The Shoplifters’ Hit Parade

Shoplifters’ Hit Parade 2019 – Most Stolen Merchandise 

Thieves will steal almost anything. If it is worth holding in stock, it is probably worth someone's time to steal it. The only limitation on what people might steal occurs when the resale value of an item is so low that the risk of being apprehended is much higher than the potential gain from theft.

People may steal items for their own use or, more often, to sell on to other people, including market traders and other businesses. For more information see Bamfield, J A N (2015) Shopping and Crime, London: Palgrave Macmillan.

The Shoplifters' Hit Parade 2019

  • Packed meat, such as steak, lamb and bacon from supermarkets and convenience stores. These are expensive items in high demand and can readily be sold door-to-door or in pubs and clubs.
  • Razor blades: these are small expensive items in regular demand with a ready market.
  • Whisky, champagne, gin and other alcoholic products like prosecco are expensive items with a ready illegal market. The new popularity of artisan gin makes it a frequent target.
  • Cosmetics, makeup and lipsticks are regularly stolen for personal use, as gifts or for sale to others. The containers are often small and goods can be secreted in pockets, bags or knapsacks. Other products in this often-stolen category are sun-cream, skin-cream, hair treatment and shampoo.
  • Cheese. Ten years ago, based on our research cheese was the most-stolen product in the UK and Europe. It may be stolen for commercial purposes along with expensive specialist products like parmesan. 'Most stolen product from shops? Answer: cheese' was one of the questions in pub quizzes for a couple of years. The quiz setter rang us up at the time to check whether this was true.
  • Branded under-arm deodorants. These are popular items to steal and can be shoplifted in bulk by quickly ‘sweeping’ a fixture with one’s forearm.
  • Batteries. These are small, expensive items in regular demand.
  • Clothing accessories: these include scarves, handbags, purses, gloves and other small and expensive things.
  • Coffee: coffee is an expensive item in regular demand and may be stolen for person use or re-sale. Ordinary packet tea in the UK is now so cheap that there is usually no real gain from stealing it.
  • Baby clothes: growing babies regularly need larger outfits and the potential market for selling on is easy to spot.
  • Jeans: the switch to more casual forms of dress, even amongst office workers, made jeans ever more popular in all age groups from ageing baby-boomers to millennials. Often stolen in batches they are easy to sell on.
  • Perfume and fragrance: costly products that are relatively easy to steal.
  • Small electrical goods and accessories: electric toothbrushes, smart speakers, iPads, headphones, shavers, data sticks. Smartphones are slightly less likely to be stolen because of robust security devices.
  • Sport fashion: athleisurewear -  in line with rising consumer demand, thieves steal branded items, sports shirts, football strips and trainers.
  • Boxed sets DVD and games.

Shoplifters: a note. The term, shoplifter, has been used in English to mean ‘customer thief’ for at least three centuries. Retailers in the UK feel that the use of this term implicitly suggests that customer theft is a minor, low-impact offence. 'Shoplifter'is still conventionally used in the U.S., Australia, New Zealand and South Africa. In terms of the total value stolen, shoplifting is one of the major crimes committed in the UK.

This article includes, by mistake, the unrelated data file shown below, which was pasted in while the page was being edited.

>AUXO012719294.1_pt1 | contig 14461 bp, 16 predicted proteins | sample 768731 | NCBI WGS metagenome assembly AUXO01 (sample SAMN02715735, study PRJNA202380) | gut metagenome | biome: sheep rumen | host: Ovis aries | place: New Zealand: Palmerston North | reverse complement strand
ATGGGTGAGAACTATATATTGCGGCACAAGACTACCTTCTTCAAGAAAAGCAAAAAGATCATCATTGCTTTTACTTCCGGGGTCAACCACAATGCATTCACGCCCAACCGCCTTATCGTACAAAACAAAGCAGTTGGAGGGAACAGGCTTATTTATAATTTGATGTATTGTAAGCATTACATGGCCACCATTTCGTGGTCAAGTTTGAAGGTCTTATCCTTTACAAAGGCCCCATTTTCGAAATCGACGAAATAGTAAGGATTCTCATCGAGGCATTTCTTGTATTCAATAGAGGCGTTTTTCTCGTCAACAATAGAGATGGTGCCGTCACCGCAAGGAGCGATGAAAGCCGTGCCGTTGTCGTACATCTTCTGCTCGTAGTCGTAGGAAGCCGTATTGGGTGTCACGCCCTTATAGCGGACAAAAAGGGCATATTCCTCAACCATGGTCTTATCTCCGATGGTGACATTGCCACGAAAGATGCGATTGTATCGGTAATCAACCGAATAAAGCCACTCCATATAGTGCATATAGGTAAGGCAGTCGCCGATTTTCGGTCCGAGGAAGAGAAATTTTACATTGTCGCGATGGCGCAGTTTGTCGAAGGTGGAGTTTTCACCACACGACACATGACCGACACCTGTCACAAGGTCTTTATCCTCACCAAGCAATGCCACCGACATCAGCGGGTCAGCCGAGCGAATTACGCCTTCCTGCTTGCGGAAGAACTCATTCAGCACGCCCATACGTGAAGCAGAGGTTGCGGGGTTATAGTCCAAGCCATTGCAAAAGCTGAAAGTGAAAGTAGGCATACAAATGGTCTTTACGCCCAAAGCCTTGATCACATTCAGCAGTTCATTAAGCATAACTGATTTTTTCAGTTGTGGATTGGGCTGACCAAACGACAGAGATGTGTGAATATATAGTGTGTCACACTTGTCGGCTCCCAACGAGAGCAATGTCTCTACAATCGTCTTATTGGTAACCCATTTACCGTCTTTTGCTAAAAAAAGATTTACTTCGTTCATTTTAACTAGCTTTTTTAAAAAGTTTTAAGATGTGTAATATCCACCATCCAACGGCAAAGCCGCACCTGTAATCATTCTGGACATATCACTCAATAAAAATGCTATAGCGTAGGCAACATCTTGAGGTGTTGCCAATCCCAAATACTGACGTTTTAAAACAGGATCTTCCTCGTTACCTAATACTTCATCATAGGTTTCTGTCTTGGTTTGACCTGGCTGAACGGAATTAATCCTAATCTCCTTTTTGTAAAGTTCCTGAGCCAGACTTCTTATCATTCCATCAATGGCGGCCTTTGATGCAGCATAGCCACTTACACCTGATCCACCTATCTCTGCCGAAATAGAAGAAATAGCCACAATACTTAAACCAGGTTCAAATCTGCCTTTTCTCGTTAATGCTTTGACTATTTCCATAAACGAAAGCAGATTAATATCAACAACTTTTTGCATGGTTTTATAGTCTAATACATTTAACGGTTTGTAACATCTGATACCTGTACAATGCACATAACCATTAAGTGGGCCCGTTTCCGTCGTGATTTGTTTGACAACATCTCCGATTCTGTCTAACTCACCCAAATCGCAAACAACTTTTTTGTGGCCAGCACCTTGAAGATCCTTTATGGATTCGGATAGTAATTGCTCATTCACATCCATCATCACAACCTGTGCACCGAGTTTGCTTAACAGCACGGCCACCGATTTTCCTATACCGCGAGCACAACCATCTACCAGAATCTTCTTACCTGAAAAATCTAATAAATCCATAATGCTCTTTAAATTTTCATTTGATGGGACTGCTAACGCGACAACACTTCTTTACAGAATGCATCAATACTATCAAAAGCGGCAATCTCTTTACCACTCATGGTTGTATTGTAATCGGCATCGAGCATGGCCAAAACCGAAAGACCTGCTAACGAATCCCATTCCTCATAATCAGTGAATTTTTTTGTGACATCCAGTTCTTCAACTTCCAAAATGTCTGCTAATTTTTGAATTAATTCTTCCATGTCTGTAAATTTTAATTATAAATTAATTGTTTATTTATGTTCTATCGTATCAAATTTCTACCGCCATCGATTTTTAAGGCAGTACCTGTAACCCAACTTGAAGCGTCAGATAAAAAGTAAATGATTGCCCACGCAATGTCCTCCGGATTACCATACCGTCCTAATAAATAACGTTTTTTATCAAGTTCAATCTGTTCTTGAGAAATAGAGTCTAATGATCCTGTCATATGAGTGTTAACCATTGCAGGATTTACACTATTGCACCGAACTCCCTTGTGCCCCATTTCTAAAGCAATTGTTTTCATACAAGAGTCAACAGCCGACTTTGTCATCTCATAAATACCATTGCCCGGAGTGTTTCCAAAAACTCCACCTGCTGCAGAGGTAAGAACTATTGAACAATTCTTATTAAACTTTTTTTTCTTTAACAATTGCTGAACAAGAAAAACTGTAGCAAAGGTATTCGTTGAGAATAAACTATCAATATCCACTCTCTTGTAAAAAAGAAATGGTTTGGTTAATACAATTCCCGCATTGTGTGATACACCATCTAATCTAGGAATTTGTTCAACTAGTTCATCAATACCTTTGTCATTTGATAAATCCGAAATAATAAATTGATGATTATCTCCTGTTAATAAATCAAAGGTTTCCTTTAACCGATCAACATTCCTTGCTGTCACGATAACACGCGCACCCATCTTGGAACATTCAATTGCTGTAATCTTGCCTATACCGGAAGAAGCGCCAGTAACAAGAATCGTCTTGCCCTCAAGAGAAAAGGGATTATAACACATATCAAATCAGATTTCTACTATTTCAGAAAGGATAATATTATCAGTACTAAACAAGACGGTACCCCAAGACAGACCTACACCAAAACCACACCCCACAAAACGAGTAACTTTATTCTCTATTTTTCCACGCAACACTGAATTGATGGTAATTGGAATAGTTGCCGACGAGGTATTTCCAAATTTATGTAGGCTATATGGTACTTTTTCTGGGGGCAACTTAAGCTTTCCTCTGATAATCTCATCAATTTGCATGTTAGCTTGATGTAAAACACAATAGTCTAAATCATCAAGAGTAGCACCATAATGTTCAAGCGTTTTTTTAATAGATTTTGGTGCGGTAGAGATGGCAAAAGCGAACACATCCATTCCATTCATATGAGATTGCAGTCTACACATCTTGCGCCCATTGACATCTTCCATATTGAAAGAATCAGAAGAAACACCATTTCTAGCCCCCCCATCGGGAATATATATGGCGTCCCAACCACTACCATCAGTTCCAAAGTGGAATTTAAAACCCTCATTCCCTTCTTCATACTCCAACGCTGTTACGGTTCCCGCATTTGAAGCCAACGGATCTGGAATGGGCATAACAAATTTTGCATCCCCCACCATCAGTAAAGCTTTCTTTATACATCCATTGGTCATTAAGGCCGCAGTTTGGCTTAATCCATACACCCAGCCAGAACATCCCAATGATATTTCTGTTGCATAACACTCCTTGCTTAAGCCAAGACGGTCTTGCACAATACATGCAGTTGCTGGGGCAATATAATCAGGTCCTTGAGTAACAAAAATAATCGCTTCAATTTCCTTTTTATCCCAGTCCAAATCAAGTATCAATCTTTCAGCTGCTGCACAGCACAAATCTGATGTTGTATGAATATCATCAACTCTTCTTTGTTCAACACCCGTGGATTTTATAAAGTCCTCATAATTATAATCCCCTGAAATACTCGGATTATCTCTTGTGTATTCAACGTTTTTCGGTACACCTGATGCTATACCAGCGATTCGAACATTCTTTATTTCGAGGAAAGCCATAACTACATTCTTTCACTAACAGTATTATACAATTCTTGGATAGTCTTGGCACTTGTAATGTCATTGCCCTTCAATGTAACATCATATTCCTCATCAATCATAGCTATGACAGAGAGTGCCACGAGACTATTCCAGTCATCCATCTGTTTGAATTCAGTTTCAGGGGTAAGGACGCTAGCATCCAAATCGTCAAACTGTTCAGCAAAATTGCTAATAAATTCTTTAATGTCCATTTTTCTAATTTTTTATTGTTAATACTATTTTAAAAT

A Voice From The Past - 1817

The Proceedings at The Old Bailey, London      15th January 1817

WILLIAM POWERS was indicted for stealing, on the 11th of December 1816, two shoes, value 8 shillings [equivalent to £0.40 then or £34 at current prices], the property of Charles Bamfield.

CHARLES BAMFIELD. I am a shoemaker, and live at No. 74, Newgate-street, London. On the 11th of December, about five o'clock in the afternoon, the prisoner came into my shop, and asked for a pair of shoes and a pair of boots. I showed him the shoes, they fitted him, and I put them aside for him, and fitted him a pair of boots; I had my back towards him. He was to pay me 2l. 6s. [£2.30, or £198.51 at current prices] for both pair. I was taking some boots from the pegs, and saw him doing something to his pocket. He pulled out four or five shillings [£20 at current prices], and wanted my boy to fetch some gin; I would not let him; he proposed my going out with him to have some - I refused; he then said, you will not hinder me from going out. I told him I must first know what he had in his pocket; he stepped back, and pulled two shoes out of his pocket - They were mine. I sent for a constable, when he shoved me, broke my window, and run out of the shop. I gave an alarm, and he was brought back. I am sure he is the man.

HENRY HARRIS. I am the officer; I took charge of the prisoner; the next day he told me he was sorry for it, and was afraid he should be transported.

(Property produced and sworn to.)

GUILTY. Aged 22.

Confined One Year, and publicly Whipped.

[Charles Bamfield does not only share a surname with me, but is my great-grandfather's grandfather. He was born in Grantham, Lincs, where he was served his apprenticeship, before moving to London, where he eventually set up business as a saddler as well as running a shoe shop. Although the punishment may seem onerous compared to what goes on in the 2020s, where it might even be treated as a civil matter, William Powers under English law applied twenty years before would have been hung. Compared to this, prison and a whipping may have seemed quite lenient. However this was not the only case of theft and robbery that affected Charles Bamfield in his commercial life.]

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